Speaker Placement:

The speaker will hang in the whole, so some supports will need to be made to get the speaker at the appropriate height.

Frame Mods:

Now that the speaker is sitting in its place, you can notice that the magnet is still a little too high to get the fuel tank on.  A circle the size of the magnet needs to be cut out of the frame.  Again, this thick plastic allows for more clearance and will be supported by the metal beam.

Seal the Enclosure:

I sealed all around the speaker inside and out with silicone and added on a speaker grate cut from a round 12 inch speaker grate.  Once the fuel tank is mounted to the frame, I then sealed around it and the opening cut for the magnet for an air tight enclosure.  

top

 

Custom Lighting

Since all the wiring was ripped out, I found it easiest to redo everything from scratch and use white LEDs.  I also added some other small circuits and switches for better lighting control.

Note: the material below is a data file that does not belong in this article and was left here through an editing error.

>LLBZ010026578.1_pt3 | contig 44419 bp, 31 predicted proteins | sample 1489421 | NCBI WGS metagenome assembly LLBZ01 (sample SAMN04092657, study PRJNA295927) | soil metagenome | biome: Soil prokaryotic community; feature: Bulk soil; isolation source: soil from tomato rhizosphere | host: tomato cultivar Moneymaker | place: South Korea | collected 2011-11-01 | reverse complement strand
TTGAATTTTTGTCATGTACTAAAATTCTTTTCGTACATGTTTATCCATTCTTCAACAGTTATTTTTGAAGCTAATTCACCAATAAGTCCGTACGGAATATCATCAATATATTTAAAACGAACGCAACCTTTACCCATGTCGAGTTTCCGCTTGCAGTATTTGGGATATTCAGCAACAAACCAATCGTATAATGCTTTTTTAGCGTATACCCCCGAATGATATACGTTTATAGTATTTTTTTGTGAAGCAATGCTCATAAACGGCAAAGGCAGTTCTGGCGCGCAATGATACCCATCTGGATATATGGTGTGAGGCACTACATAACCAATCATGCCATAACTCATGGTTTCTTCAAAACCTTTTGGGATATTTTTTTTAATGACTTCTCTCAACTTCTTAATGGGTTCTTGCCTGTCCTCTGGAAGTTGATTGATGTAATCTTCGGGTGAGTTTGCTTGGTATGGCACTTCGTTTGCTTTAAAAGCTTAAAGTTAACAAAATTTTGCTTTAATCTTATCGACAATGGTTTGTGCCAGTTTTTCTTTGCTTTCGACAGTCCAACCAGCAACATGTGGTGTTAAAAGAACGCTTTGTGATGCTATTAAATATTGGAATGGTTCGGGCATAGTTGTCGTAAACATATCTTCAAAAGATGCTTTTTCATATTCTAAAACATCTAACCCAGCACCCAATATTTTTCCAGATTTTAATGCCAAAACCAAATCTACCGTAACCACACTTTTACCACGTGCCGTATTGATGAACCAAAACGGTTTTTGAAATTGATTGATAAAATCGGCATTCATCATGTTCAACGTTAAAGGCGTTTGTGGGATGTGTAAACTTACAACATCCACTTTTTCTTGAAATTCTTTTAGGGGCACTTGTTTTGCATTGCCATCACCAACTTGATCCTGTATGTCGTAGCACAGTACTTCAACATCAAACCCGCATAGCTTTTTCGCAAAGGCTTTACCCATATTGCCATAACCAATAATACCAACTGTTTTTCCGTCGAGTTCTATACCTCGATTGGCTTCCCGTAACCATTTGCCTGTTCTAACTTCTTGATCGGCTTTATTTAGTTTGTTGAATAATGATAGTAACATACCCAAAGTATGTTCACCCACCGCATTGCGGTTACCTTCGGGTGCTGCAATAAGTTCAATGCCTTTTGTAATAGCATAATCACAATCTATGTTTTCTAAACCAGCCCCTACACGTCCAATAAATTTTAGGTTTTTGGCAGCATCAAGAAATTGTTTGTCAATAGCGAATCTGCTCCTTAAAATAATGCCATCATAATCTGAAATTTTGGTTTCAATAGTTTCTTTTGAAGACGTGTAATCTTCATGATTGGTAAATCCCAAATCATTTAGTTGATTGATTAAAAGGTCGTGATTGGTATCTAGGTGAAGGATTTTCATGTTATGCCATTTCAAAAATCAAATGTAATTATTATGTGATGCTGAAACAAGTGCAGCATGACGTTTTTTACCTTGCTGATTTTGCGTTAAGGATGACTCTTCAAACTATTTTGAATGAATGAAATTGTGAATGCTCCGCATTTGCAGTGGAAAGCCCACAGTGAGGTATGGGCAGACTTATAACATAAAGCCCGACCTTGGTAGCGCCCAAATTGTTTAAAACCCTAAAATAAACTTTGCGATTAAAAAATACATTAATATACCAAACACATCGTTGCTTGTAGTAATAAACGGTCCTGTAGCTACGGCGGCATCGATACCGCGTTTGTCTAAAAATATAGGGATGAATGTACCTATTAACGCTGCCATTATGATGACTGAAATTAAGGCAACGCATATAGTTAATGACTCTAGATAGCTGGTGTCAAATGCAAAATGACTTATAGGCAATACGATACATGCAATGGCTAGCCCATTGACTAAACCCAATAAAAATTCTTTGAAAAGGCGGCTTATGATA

Head Lights:

The headlight has the option to be on bright at all times, or automatically for from dim to bright when the loco is in motion.  The rear head light has a similar set up where it can be on all the time, or off when the loco is stopped, and on when the loco is in motion

Marker Lights:

Marker lights are front on/off and rear on/off in red lights.

Night Lights:

This has a main on/off that includes the number board lights, walkway lights, porch lights, and custom built stair well and traction lights.

Custom Lighting:

Porch lights were cut into the shell in the front and back.  I also built a mold for stair well and traction lights.

top

 

Control Panel

Well, we need some controls here.

- Main on-off-on for battery selection of internal or external battery source.  

- Main on-off for sound.

- Two push buttons for sound programming and volume control.

- Three fuses:  main 5amp breaker, Sierra 0.5amp breaker, Lighting 0.5 amp breaker.

- on-off-on for head light: always on or auto dim/bright modes.

- on-off-on for rear head light: always on or auto on/off modes.

- on-off for ditch lights so that the lights can be off when the sound is on.

- on-off for front marker lights.

- on-off for rear marker lights.

- on-off for night lights.

The Control Panel:

Here's all the controls I'll think I'll ever need :)

top